THE first batch of Nigerian returnees from South Africa will be airlifted from Johannesburg to Lagos today, according to the Nigerian Consul-General, Godwin Adama.
The 320 passengers, who are among over 600 Nigerians to be airlifted by Air Peace Airlines, are expected to arrive the Murtala Muhamed International Airport, Ikeja at 9am.
Adama said their evacuation followed the conclusion of their documentation in the aftermath of the xenophobic attacks on Nigerians and other foreign nationals in South Africa.
He said: “We are documenting people through filling of relevant forms with information such as place of birth, state of origin, local government areas. We also check nationality and discourage wives with different nationalities to avoid bringing in other nationals. We equally discourage those wanting to take advantage of the flight.”
The Consul-General, who added that the second batch will leave South Africa tomorrow, shed light on the evacuation and flight schedules.
He said: “The manifest for the first flight is ready and we are working on the next flight. The two missions are working together to make a success of the evacuation. Nigerians will be conveyed in buses from the two missions to the airport at early hours of the morning to ensure smooth operations.”
The Chairman of Air Peace Airlines, Mr. Allen Onyema, who confirmed the deployment of the B777 aircraft to South Africa, said the returnees will be airlifted free of charge.
Onyema, however, lamented that he had received an e-email from South Africa that some unauthorised persons were illegally collecting 1,000 dollar from each Nigerian that wanted to take advantage of the flight.
He said: “We have not designated or recruited any agent in South Africa to collect money on behalf of Air Peace. So, nobody should pay money to anyone or group of persons posing as Air Peace agent or staff. Any Nigerian who has paid money for repatriation to Nigeria with Air Peace should request for a refund and report to appropriate authorities.”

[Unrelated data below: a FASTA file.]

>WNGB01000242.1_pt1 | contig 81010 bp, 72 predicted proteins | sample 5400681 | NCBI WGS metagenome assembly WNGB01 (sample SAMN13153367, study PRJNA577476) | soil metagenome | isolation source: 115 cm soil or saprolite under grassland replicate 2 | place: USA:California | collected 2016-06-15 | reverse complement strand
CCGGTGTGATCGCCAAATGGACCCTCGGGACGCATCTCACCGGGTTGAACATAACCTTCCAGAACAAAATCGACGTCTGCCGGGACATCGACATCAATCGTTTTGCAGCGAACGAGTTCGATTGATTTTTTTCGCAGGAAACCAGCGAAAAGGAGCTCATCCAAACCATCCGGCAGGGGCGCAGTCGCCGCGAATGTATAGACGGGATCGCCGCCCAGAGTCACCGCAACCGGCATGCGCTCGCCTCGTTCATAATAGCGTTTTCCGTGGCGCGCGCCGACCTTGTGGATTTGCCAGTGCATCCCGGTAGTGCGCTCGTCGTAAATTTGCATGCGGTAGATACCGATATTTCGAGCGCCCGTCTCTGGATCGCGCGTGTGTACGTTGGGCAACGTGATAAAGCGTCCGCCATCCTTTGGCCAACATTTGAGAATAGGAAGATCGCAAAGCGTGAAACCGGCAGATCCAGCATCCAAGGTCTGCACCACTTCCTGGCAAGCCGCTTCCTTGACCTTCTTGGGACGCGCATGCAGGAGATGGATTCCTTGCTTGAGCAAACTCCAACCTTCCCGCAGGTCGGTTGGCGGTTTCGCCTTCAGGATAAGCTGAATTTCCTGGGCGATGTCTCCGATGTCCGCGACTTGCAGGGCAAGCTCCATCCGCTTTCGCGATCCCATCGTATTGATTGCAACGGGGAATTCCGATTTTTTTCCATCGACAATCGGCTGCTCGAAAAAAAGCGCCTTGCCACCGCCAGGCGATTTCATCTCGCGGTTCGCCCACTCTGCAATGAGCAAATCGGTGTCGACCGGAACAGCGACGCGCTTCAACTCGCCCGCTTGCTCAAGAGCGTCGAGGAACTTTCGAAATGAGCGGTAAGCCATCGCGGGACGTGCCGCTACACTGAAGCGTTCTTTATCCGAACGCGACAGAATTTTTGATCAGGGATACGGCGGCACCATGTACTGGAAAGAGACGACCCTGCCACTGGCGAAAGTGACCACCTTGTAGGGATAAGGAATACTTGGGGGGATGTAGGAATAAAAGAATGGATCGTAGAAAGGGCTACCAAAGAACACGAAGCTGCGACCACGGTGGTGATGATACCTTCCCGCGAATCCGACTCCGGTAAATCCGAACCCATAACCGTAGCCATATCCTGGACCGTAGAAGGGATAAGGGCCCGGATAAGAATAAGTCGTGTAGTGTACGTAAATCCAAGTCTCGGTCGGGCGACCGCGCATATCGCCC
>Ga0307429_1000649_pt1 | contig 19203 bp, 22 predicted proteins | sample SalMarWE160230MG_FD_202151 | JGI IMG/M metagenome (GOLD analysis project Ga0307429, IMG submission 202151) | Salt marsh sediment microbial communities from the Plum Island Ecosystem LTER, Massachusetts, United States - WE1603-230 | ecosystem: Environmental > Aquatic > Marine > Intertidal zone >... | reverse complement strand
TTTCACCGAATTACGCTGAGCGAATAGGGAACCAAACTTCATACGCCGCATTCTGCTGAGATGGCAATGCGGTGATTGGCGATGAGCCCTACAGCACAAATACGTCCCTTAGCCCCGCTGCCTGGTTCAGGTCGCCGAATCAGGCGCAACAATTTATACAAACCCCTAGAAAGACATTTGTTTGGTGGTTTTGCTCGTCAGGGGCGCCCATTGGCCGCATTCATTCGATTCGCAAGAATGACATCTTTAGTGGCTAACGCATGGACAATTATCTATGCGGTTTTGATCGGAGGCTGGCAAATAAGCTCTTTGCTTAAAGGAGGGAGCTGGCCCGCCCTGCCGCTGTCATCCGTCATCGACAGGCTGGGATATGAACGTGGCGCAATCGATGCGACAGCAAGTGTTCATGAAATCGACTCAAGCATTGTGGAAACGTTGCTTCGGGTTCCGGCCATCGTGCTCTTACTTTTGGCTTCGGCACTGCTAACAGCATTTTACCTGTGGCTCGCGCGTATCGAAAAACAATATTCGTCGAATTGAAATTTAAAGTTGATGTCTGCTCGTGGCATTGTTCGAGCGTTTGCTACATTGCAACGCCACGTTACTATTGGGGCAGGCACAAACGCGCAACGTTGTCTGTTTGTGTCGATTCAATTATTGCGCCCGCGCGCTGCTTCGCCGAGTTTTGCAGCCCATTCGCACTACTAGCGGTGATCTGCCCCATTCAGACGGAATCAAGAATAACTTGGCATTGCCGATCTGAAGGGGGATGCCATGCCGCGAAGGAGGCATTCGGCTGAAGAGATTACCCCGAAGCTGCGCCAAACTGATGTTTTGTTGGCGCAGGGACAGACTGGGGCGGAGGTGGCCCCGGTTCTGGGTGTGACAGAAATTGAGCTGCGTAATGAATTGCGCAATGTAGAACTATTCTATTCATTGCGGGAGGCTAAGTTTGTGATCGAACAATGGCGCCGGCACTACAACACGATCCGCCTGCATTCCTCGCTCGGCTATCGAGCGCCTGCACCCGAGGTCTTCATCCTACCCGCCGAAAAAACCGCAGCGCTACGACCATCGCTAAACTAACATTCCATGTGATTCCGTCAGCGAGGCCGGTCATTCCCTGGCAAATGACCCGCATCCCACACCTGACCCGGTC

Adama assured Nigerians of a hitch-free evacuation, saying that the Nigerian Mission in South Africa had put in place measures to ease the process.
He also said the mission had introduced measures to ensure that other nationals do not take the advantage of the free flight by Air Peace to come into Nigeria.
Ahead of the evacuation, the pan-Igbo socio-cultural organisation, Ohanaeze Ndi Igbo, appealed to Southeast governors to come to the aid of the returnees who are of Igbo extraction.
The President of Ohaneze, Federal Capital Territory (FCT), Mr. Odozi Nwodozi, who spoke at a news conference on the preparation for 2019 Igbo Day celebration in Abuja, said majority of the returnees are Igbo.
Chiding hostile South Africans for being ingrate, he recalled that, during the liberation struggle, Nelson Mandela, who later served as South African President, was at a time harboured by a first Republic Minister, Chief Mbazulike Amaechi, in Igboland.
He said: “It is not only a blight on South Africa but it is also a shame to the entirety of Africa, knowing the role that Nigeria played in the liberation of South Africa. Nigeria was a frontline State in that struggle. Nigeria in the 70s took responsibility in not only nurturing but empowering those that are today, leaders in South Africa.
“However, on the return of our brothers and sisters, Ohaneze is not empowered economically to assist. But, I am sure the states and the Federal Government must have done things to make sure that those people coming back don’t feel the effect of their unexpected disengagement from South Africa.